All of these elements will be familiar to those who know the movie, but Logan provides a few smart twists. Luhrmann’s idea for the musical-within-the-movie, the story of a poor sitar player and a maharajah fighting over Satine was a whimsical nod to Bollywood at the time, but today is just tone-deaf brownface. And instead of the Duke ordering his bodyguard to murder Christian, the boy himself goes to a dark place when he thinks that Satine has left him. The swerve into legit near-tragedy, an ardent lover becoming a potential brute, is a story risk that pays off surprisingly well.
And, of course, the playlist is stuffed with plenty of updates. As in the original soundtrack, you’ll hear “Lady Marmalade,” “Roxanne,” “Diamonds Are a Girl’s Best Friend” and Christian’s mad libs medley of love songs (minus, boo, Wings’ “Silly Love Songs”). But now we get Beyoncé’s “Single Ladies (Put a Ring On It)” a snippet of Lorde’s “Royals,” Regina Spektor’s “Fidelity,” and Olivo absolutely tearing up Katy Perry’s “Firework.” Music producer Matt Stine and music director and arranger Cian McCarthy are absolute wizards in weaving together these disparate ditties into one massive pulsing Billboard tapestry, the effect of which is like being hooked up to an IV drip that delivers jolts of dopamine every two minutes.
And really, the drug pushers couldn’t be a nicer, cuter bunch. Director Timbers has at his command an ideal cast of troupers, hoofers, divas and pros. Even the slightly limp and pallid Tveit, who practically disappears every time he’s onstage beside the incandescent and muscular Olivo, gets his chance to shine in the second act, giving unexpected force and intensity to Gnarls Barkley’s “Crazy,” which segues with snaky force into Adele’s “Rolling in the Deep.” Danny Burstein, character actor of unfathomable pathos and skill, keeps the silly locomotive on the rails with his avuncularly gay Ziddler, a descendent of Cabaret’s Emcee with less Weimar creepiness, more Pride Week Bear bonhomie. Olivo, meanwhile, is one of Broadway’s most exciting leading women, and she’s been away too long. As was the problem with the strapping Nicole Kidman in the film, Olivo seems too bursting with life to be a convincing consumptive; then again, she makes dying look kickass.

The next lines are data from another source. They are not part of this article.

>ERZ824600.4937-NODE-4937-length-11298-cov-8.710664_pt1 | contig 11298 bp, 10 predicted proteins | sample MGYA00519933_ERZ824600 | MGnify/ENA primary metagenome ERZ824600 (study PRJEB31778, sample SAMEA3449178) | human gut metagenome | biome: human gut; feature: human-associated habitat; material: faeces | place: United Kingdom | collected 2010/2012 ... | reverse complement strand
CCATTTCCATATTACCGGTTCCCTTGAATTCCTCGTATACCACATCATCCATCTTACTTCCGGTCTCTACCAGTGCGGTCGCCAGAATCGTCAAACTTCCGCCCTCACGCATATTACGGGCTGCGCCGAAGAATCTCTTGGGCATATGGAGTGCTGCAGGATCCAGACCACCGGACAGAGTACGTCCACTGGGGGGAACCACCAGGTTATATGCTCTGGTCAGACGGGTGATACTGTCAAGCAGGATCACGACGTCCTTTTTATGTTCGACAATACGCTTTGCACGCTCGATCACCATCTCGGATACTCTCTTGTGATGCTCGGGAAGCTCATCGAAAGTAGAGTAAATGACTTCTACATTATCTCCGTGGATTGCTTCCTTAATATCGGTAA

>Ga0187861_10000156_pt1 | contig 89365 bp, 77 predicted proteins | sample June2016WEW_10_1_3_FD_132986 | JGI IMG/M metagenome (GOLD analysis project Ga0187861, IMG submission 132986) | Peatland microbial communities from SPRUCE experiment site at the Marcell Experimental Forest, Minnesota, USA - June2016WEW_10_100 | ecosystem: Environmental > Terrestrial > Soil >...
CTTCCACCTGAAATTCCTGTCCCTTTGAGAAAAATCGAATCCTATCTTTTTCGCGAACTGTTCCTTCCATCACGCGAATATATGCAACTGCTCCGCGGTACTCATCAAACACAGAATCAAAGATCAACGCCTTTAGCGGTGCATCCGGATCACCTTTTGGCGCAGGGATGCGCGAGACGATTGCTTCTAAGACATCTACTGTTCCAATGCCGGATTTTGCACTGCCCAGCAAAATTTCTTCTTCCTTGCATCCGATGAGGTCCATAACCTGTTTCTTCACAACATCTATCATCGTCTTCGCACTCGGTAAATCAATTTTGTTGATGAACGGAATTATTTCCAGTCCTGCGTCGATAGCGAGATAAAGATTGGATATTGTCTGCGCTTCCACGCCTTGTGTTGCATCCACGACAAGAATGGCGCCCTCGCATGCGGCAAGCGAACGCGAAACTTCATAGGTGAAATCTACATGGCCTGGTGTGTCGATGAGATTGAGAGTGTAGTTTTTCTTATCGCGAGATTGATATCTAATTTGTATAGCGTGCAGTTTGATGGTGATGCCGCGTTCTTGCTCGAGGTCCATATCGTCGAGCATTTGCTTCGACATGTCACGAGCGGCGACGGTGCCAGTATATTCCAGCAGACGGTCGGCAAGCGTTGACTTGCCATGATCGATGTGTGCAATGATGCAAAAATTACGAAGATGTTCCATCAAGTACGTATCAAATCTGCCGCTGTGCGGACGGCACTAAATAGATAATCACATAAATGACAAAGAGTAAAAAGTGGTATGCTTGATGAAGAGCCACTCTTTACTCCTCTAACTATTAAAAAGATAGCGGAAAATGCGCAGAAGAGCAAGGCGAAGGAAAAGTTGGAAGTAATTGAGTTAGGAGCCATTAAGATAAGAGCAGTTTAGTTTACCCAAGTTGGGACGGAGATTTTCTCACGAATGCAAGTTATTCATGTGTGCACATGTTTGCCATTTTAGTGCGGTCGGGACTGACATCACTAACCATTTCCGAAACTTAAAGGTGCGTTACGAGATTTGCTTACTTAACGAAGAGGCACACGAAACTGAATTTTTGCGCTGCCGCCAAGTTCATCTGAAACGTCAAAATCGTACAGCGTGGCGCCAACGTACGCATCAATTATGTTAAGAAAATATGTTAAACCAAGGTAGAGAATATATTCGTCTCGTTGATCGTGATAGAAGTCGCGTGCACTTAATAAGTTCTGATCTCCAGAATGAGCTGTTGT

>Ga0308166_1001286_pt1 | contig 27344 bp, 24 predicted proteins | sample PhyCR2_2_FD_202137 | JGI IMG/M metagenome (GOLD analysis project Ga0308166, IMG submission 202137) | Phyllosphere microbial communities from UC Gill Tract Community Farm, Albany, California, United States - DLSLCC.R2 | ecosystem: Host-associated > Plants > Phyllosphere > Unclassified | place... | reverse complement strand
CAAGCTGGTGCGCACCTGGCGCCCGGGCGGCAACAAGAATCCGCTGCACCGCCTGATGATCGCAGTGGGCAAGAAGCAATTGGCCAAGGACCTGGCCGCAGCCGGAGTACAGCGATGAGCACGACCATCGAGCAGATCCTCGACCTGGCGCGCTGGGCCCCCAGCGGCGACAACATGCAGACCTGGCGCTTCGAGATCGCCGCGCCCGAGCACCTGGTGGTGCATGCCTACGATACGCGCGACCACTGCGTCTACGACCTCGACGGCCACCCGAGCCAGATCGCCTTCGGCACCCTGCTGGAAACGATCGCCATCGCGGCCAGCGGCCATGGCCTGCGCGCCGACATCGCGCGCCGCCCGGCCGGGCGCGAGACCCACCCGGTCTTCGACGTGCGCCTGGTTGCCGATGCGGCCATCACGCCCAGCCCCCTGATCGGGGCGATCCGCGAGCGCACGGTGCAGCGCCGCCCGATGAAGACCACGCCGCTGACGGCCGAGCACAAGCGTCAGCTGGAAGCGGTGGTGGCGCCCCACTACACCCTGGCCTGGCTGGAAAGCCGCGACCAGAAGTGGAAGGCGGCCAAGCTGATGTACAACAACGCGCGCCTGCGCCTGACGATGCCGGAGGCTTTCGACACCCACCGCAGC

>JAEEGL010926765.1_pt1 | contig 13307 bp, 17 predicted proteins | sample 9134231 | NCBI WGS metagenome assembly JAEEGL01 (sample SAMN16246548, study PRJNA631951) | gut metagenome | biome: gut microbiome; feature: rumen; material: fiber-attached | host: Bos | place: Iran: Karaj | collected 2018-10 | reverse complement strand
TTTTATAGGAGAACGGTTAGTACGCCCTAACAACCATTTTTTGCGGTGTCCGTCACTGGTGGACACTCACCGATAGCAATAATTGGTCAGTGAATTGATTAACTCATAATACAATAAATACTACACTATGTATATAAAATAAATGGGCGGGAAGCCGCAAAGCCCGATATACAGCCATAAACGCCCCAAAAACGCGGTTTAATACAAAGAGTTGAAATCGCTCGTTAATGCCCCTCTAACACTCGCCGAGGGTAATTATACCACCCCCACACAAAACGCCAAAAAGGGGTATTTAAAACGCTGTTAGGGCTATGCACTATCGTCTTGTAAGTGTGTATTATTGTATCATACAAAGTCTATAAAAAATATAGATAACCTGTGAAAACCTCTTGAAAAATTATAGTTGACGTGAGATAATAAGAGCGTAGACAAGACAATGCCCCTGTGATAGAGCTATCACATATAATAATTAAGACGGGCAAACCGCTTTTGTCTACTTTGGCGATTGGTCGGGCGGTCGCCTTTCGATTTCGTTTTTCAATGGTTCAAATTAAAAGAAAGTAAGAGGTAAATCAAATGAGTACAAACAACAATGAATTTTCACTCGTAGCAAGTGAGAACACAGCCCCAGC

On the eye-popping front, this deluxe production design never disappoints. Derek McLane’s tumescent, ruby paradise of concentric heart-shaped drops contrasts coolly with the comparatively monochrome but still picturesque Paris exteriors. Can a set make your mouth
As a genre, the jukebox musical has its highs (Jersey Boys) and lows (Good Vibrations), but it’s hard to love even the best of them as much as a truly innovative book musical. Not trying to be a snob, just stating a fact for those who are serious about art and originality in their musicals. That being said, people can be just as serious about the quotient of pure, adrenalized, pop-fueled joy they’re having on Broadway. And Moulin Rouge! proves that if you go all in on the concept of a jukebox musical—give the people what they want, with maximum gusto and style, and never apologize—it can be addictive as hell.